I would go home and line up mattresses and practise doing flips all over the living room (laughs) and since then I have always just wanted to be the best that I can be.
- And while you have been training hard have you given some thought about what it's going to be like at the O2 and walking into the Olympic Stadium at the opening ceremony?
Well I watched the test event and I also watched the worlds that were at the O2 back in 2009 so at that time I did give it a bit of thought.
I have also been to a couple of concerts at the O2 and so when I was there it was hard not to think ‘oh my god the next time I am here could be the Olympic Games’.
But during training I normally keep that out of my mind because I don’t want to get too big for my boots as I have not been selected yet.
- Qualifying has been the main goal recently so how difficult have you found it as there are around fifteen girls fighting for the five spots?
It has been so intense and I think I would be right in saying that is it the most intense selection process for the Olympic team that gymnastics has had as lot of us are very very close.
There are obviously a few standouts such as Beth who have got their place pretty much, even though they haven’t been selected yet.
But everyone else is within a few tenths and so it’s not just doing your routines it’s about hitting every handstand and not wobbling just to prove that you are that little bit better and you deserve that place on the squad.
But with gymnastics anything can happen and one fall could have got you a place in 2008 but it probably won’t get you a place this year. - But how great is it in terms of development to have such good domestic competition?
To know that we have got so many people that could potentially be on the team is so good and it just shows how much we have improved.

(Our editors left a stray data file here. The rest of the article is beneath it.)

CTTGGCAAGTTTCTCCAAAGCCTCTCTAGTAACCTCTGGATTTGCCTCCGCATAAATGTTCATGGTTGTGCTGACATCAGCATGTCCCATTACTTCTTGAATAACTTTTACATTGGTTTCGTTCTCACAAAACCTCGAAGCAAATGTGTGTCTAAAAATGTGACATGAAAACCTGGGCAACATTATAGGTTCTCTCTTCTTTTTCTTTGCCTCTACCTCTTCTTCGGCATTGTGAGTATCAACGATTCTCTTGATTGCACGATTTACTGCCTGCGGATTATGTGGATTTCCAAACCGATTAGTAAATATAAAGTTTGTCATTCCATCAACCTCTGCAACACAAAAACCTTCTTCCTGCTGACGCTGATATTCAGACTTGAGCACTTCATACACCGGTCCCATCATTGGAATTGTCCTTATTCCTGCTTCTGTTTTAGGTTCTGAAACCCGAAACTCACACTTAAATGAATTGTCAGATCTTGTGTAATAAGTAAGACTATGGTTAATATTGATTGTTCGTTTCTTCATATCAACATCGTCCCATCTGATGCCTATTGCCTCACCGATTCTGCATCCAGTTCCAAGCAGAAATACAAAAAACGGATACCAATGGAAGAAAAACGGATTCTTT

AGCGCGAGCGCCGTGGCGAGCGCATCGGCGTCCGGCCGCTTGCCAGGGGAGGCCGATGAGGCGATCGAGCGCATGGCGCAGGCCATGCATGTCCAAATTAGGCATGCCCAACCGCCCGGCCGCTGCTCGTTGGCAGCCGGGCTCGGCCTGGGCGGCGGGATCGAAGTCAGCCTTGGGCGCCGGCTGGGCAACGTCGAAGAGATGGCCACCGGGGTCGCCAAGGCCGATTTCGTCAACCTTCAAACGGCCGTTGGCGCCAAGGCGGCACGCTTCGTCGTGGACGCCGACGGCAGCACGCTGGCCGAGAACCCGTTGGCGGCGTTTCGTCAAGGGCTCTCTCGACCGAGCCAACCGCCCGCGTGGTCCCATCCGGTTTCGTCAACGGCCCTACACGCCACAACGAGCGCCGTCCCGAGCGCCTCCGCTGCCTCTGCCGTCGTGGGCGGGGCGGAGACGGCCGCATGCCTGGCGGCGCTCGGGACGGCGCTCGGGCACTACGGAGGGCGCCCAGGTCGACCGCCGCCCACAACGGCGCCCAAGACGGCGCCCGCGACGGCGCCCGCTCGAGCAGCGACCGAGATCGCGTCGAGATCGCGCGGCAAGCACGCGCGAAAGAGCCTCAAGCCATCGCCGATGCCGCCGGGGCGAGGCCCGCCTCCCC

To be able to fight it out it does bring you closer but it also makes you the best that you want to be - I think sometimes you go into a competition just hoping to hit your routines but now we are all fighting for selection so that is just bringing the best out of all of us as well.
- And while all this is going on you are also sitting your A-Levels so how have you found juggling it all?
I was lucky that I do just the two and the exams are quite far apart so I have had a lot of time to revise and my teachers have been really helpful.
I am just hoping that I have done enough in my exams; I had my last one on Wednesday, so fingers crossed.
- After the Olympics you will be heading to UCLA so can you tell me a little bit about that?
One of my friends goes to Stanford and when she was going through the process of looking at American universities I started to become interested as well.
I started to YouTube the collegiate gymnastics and I just thought that it was something that really suited me as a person as that is my favourite aspect of gymnastics is performance.
So I just researched it a bit more and when I got approached by UCLA I just thought ‘wow’ and I thought it was an opportunity that I couldn’t really turn down.
- I was reading that you had considered quitting gymnastics after the London Games but now you may continue to Rio?
Yeah I definitely have that in my mind as I come to the end of my life at sixth-form and the Olympics it just felt like a natural end and I was just making a decision about what I would do then.
But now I will be out at UCLA for four more years anyway I think we will see how it goes - watch this space (laughs).
- What are your personal goals for the Games is you make the squad?
If I was to make the squad my personal goals would be to do clean routines but not just clean routines like I did in the world’s last year but also raise my game and see if I can creep into a final - that would be really nice.
- Finally what's coming up for you between now and the Games?
Now and this summer it’s just lots and lots of hard work and lots of crossed fingers and hoping to make that team. I have also got my prom and then the process of going to UCLA so packing and getting my Visa sorted.
Danusia Francis was speaking at the University of Surrey owned Surrey Sports Park, one of Europe's leading events and training venues. www.surreysportspark.co.uk
FemaleFirst Helen Earnshaw